The algorithm for topological sort, in CLRS goes as follows :

  1. call DFS(G) to compute finishing times v.f for each vertex v
  2. as each vertex is finished, insert it onto the front of a linked list
  3. return the linked list of vertices

Let's we have a directed graph, as in the figure here: directed graph example

If we start DFS from arbitrary vertices, we get different topological orders -- for instance, if the top level DFS loop goes through vertex b first, then d, then i and finally a, one possible ordering of finishing times (largest to smallest) is :

(a), (i), (d,h,l,k,j), (b,c,f,e,g)

where each grouped term within the parenthesis indicates one iteration of DFS from the starting vertex.

If the vertices are taken in a different order, say a first, then d, and then i, the order of finishing times becomes:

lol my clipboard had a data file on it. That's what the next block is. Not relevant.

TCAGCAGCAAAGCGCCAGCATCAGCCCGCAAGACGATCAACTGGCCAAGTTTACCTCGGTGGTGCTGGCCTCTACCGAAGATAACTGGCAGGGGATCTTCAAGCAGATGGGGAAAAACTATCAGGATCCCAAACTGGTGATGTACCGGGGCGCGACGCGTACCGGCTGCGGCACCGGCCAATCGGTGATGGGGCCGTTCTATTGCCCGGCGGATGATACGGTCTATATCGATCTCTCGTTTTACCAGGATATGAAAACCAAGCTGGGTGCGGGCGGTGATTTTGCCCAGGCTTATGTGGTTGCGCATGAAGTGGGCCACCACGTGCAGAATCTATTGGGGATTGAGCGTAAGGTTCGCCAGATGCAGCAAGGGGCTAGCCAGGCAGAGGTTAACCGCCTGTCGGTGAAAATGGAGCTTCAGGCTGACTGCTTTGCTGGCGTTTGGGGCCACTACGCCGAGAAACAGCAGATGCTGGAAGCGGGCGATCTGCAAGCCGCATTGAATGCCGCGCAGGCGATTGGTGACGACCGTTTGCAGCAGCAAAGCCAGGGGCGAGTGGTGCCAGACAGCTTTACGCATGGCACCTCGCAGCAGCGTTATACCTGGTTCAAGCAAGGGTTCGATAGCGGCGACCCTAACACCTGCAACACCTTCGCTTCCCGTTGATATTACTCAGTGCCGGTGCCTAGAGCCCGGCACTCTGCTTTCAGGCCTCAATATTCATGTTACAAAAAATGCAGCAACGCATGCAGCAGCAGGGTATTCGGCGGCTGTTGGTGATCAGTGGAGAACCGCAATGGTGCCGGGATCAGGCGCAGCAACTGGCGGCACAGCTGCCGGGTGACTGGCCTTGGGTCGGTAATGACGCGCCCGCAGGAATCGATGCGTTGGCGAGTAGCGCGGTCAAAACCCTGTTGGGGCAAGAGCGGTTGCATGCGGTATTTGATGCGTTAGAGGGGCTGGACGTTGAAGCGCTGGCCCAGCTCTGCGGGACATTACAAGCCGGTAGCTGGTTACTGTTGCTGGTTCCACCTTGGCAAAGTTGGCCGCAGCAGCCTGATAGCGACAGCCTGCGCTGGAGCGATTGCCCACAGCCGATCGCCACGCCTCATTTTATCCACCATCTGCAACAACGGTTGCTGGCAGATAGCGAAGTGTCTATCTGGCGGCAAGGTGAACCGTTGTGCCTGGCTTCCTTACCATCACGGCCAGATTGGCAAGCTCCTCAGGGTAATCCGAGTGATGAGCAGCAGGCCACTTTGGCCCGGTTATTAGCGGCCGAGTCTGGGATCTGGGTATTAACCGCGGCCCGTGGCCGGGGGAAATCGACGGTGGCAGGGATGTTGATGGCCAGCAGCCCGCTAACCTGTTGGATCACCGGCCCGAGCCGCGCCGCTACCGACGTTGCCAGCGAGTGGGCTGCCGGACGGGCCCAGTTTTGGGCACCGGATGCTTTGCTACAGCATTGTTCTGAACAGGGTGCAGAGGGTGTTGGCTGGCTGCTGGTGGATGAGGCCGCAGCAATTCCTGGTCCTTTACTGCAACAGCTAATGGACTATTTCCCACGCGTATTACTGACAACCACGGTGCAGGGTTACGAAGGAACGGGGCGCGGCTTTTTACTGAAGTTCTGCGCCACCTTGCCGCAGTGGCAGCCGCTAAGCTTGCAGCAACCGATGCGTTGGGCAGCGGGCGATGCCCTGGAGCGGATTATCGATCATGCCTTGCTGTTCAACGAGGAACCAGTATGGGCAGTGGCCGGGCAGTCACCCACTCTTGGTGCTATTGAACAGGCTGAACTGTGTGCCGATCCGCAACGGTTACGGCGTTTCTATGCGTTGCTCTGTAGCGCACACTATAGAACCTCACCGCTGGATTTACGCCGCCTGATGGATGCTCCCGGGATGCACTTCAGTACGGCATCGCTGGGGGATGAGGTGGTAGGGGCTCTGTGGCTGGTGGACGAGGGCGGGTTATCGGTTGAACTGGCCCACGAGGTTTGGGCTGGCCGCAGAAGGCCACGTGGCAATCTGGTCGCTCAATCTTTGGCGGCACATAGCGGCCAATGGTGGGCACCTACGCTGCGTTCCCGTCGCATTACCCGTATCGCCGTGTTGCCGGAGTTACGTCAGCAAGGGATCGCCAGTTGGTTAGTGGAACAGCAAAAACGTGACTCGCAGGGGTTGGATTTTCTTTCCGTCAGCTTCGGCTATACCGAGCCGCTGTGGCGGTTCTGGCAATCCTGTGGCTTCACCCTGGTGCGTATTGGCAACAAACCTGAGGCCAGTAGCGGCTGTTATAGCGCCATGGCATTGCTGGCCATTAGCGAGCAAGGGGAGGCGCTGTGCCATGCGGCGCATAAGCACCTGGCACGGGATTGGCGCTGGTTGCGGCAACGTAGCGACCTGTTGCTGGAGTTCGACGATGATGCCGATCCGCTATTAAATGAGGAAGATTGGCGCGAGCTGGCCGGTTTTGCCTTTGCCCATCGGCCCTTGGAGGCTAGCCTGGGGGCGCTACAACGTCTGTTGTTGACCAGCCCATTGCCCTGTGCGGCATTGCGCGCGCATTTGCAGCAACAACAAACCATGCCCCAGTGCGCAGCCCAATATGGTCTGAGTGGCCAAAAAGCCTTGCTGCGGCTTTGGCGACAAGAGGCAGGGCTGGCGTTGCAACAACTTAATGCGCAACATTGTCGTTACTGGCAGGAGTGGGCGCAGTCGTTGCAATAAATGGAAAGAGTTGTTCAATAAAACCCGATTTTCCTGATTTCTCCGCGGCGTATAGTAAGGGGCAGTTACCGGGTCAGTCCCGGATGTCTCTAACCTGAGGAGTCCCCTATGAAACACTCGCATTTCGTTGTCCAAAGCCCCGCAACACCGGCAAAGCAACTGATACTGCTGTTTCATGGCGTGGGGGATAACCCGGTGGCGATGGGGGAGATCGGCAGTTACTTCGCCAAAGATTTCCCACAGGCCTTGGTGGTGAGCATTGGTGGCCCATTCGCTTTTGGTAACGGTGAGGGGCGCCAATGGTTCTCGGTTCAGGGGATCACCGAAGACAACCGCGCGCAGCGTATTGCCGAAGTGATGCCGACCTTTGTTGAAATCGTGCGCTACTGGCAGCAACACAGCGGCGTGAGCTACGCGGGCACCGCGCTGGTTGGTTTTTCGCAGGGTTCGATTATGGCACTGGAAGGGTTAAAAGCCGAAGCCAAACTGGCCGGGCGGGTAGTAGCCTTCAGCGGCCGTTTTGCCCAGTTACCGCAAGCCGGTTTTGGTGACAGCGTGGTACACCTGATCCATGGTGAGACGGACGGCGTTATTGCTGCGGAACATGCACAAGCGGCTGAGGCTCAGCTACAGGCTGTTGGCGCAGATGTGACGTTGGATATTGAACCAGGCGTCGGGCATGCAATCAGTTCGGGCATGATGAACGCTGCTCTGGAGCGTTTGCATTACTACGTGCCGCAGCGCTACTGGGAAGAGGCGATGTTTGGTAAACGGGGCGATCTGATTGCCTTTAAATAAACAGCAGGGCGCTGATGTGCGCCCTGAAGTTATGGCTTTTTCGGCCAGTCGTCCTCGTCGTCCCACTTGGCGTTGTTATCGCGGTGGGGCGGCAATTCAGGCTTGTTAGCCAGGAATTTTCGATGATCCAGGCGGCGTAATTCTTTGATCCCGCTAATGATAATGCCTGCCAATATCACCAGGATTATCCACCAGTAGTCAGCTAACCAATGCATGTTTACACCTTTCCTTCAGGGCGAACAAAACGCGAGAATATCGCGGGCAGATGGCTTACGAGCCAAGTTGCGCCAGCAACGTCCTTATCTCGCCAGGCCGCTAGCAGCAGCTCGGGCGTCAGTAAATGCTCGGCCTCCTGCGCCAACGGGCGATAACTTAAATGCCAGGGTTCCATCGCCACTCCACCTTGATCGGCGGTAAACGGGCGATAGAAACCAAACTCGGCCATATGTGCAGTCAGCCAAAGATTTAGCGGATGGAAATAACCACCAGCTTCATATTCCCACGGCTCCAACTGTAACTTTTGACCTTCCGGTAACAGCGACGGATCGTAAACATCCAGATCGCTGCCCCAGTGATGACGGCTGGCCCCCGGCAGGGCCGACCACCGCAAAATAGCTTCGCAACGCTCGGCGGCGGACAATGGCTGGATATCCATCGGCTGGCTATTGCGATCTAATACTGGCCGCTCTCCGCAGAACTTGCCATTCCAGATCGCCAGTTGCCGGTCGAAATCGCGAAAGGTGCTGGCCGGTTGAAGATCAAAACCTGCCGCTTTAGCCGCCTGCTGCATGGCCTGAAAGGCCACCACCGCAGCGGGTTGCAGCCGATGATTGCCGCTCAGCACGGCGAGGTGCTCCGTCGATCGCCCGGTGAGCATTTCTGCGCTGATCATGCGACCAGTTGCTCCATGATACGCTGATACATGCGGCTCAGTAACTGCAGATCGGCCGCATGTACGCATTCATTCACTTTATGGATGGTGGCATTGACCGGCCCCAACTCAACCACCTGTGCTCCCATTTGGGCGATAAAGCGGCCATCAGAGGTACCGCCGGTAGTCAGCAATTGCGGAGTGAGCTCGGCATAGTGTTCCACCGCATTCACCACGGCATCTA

(i), (d,h,l,k,j), (a,b,c,f,e,g).

If these were to indicate valid orders of events, how can they both be valid topological orders? The sorting algorithm does not mention any specific order of vertices to use in DFS.

  • $\begingroup$ If those were to indicate valid orders of events, it means you don't have complete information about the order of the events. That's actually quite common in distributed systems that don't assume all agents have precisely synchronized clocks and are honest when reporting the time. $\endgroup$ Jun 3, 2018 at 20:39

1 Answer 1


A topological ordering of a DAG $G$ is any ordering $v_1,\ldots,v_n$ of the vertices in which $(v_i,v_j) \in G$ implies $v_i \leq v_j$. That is, if there is an edge from $x$ to $y$, then $x$ must precede $y$ in the ordering (assuming $x \neq y$). A DAG can have many topological orderings. For example, the empty DAG on $n$ vertices has $n!$ topological orderings. In contrast, a path $v_1 \to v_2 \to \cdots \to v_n$ has a unique topological ordering.


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